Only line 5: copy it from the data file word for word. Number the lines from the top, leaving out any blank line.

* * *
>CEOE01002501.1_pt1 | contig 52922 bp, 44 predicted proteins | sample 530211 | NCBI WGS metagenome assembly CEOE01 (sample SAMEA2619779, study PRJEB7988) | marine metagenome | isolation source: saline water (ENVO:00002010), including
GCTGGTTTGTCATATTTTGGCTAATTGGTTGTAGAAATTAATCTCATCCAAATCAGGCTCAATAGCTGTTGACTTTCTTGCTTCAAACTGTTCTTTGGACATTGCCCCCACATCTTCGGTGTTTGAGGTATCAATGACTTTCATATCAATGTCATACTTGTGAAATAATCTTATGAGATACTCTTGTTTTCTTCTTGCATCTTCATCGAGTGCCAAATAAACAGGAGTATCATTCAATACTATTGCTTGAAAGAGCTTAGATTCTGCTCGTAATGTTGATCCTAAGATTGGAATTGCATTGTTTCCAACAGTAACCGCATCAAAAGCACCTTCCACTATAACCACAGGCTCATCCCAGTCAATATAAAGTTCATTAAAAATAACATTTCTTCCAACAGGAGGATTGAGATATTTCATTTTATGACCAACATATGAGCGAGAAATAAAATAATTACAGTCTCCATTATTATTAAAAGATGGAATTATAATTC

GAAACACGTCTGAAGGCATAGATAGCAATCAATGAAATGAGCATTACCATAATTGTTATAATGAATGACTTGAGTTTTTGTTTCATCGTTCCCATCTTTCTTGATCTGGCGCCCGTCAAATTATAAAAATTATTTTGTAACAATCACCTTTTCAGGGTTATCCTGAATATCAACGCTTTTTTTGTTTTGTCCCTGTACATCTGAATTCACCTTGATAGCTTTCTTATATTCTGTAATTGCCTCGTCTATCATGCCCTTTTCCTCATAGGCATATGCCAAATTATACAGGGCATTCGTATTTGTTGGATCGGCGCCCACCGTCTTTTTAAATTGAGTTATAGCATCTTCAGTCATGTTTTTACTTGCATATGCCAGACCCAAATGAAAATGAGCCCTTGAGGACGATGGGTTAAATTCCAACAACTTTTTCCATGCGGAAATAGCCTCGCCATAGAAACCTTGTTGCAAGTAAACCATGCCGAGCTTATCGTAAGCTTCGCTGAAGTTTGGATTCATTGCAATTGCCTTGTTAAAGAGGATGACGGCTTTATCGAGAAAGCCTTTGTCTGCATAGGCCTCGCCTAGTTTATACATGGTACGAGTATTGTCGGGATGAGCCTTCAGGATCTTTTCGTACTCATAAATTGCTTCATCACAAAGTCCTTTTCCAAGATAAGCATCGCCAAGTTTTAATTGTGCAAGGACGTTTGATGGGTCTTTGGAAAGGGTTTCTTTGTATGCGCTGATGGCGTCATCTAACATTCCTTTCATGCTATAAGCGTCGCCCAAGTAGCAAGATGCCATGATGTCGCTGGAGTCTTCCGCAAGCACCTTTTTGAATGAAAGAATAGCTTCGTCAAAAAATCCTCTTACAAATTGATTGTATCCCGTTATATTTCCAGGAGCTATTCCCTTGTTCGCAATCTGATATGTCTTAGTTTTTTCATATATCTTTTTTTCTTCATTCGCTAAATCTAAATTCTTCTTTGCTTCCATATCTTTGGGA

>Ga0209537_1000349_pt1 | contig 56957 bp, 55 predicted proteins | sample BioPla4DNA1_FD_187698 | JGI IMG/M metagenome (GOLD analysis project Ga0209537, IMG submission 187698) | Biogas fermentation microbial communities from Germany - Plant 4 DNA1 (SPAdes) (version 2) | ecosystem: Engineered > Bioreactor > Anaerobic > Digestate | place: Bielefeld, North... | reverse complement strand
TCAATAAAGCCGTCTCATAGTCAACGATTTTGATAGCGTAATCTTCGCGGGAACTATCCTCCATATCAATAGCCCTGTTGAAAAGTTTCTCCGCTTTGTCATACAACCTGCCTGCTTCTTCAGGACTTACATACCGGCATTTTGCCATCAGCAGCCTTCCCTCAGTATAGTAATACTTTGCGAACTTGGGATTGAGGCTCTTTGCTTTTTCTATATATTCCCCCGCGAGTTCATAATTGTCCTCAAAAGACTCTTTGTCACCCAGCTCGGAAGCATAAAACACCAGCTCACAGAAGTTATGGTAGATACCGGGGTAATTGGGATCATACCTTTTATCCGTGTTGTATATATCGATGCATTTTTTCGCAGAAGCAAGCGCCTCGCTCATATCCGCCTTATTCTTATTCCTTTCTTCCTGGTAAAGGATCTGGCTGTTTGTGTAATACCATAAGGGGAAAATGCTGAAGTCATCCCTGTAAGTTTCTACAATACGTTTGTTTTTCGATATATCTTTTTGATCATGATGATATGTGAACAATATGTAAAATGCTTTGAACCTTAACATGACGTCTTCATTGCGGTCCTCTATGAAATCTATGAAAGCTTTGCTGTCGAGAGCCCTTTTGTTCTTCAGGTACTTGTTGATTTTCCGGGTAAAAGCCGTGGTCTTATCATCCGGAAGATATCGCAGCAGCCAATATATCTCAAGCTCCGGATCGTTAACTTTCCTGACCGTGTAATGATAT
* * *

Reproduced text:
TCAATAAAGCCGTCTCATAGTCAACGATTTTGATAGCGTAATCTTCGCGGGAACTATCCTCCATATCAATAGCCCTGTTGAAAAGTTTCTCCGCTTTGTCATACAACCTGCCTGCTTCTTCAGGACTTACATACCGGCATTTTGCCATCAGCAGCCTTCCCTCAGTATAGTAATACTTTGCGAACTTGGGATTGAGGCTCTTTGCTTTTTCTATATATTCCCCCGCGAGTTCATAATTGTCCTCAAAAGACTCTTTGTCACCCAGCTCGGAAGCATAAAACACCAGCTCACAGAAGTTATGGTAGATACCGGGGTAATTGGGATCATACCTTTTATCCGTGTTGTATATATCGATGCATTTTTTCGCAGAAGCAAGCGCCTCGCTCATATCCGCCTTATTCTTATTCCTTTCTTCCTGGTAAAGGATCTGGCTGTTTGTGTAATACCATAAGGGGAAAATGCTGAAGTCATCCCTGTAAGTTTCTACAATACGTTTGTTTTTCGATATATCTTTTTGATCATGATGATATGTGAACAATATGTAAAATGCTTTGAACCTTAACATGACGTCTTCATTGCGGTCCTCTATGAAATCTATGAAAGCTTTGCTGTCGAGAGCCCTTTTGTTCTTCAGGTACTTGTTGATTTTCCGGGTAAAAGCCGTGGTCTTATCATCCGGAAGATATCGCAGCAGCCAATATATCTCAAGCTCCGGATCGTTAACTTTCCTGACCGTGTAATGATAT